For those students who do not come from European Union (EU) countries, and who are not used to European culture and customs, the programme is very important and you are strongly advised to attend. Because of this, the cost of the programme, exclusive of accommodation, is built into your tuition fees.
EU students are welcome to take part in this programme for a fee of £195, exclusive of accommodation. Fees are not refundable.
Accommodation costs (international and EU students)
If you have booked accommodation for the year ahead (41 weeks) through the College in one of the College residences (Cambourne House, Hanley House, the Student Village or a College shared house), you do not have to pay extra for accommodation during the Orientation programme. If you have not booked accommodation in the College residences, you can ask us to pre-book accommodation for you for one week only (Orientation Programme week) in a hotel with other international students. The cost of accommodation for one week is approximately £165. Alternatively, you can arrange your own accommodation for that week in a flat, with friends or a local family.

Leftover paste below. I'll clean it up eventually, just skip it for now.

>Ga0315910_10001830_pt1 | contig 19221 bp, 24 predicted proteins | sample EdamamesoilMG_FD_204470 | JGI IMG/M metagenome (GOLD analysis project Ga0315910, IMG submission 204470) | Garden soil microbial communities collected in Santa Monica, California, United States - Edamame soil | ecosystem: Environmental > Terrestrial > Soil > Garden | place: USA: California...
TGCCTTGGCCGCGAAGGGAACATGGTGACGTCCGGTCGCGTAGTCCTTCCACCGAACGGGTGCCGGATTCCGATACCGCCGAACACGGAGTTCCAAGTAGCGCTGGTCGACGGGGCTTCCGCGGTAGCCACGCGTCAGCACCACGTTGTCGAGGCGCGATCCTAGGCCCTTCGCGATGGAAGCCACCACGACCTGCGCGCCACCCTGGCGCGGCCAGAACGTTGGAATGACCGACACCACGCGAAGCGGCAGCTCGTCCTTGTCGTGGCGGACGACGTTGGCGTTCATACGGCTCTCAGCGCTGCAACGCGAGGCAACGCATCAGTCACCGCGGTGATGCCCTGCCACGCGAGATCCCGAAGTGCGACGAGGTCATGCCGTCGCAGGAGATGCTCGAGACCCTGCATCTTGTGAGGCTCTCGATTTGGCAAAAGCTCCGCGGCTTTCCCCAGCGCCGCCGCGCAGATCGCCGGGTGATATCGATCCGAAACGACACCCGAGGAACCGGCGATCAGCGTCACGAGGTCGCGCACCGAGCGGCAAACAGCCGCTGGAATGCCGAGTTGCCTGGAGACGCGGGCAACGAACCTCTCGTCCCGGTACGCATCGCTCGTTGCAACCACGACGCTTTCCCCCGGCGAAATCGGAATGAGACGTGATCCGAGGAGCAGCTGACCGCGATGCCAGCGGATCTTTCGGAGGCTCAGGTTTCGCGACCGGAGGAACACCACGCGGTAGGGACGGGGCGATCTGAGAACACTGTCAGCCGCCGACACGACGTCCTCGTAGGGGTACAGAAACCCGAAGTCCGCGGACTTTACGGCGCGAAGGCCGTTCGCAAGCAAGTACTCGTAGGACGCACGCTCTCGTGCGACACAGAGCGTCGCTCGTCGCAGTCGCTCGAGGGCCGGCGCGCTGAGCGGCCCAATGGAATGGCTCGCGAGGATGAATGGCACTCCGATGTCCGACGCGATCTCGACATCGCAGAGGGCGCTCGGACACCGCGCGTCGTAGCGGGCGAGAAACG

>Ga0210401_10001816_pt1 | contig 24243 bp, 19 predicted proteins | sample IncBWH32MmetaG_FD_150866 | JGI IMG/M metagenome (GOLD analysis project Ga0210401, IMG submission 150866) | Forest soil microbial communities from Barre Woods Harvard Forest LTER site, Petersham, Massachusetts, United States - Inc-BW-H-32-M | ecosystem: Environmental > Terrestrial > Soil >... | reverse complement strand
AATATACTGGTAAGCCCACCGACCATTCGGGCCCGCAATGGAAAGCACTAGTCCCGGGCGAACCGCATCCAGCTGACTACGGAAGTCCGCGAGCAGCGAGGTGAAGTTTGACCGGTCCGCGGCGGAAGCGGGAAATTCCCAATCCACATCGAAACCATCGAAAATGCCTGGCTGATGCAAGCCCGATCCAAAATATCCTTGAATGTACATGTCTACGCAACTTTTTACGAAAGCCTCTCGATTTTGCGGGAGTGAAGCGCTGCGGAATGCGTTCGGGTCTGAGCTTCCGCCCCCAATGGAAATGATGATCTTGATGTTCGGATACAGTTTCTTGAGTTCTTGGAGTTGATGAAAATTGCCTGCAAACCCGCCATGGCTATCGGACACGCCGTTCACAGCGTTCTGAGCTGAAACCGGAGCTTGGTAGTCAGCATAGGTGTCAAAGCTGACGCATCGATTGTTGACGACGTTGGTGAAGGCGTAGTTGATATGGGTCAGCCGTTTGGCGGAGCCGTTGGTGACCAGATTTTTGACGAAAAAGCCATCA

What is included during the programme?
Meals: lunch and an evening meal are provided as part of the programme, beginning with supper on Sunday 23rd September and finishing with lunch at midday on Friday 28th September. Please note that breakfast is not available.
Information sessions: including such topics as accommodation, health, religious matters, welfare, immigration, study skills, careers and other ‘essential information’.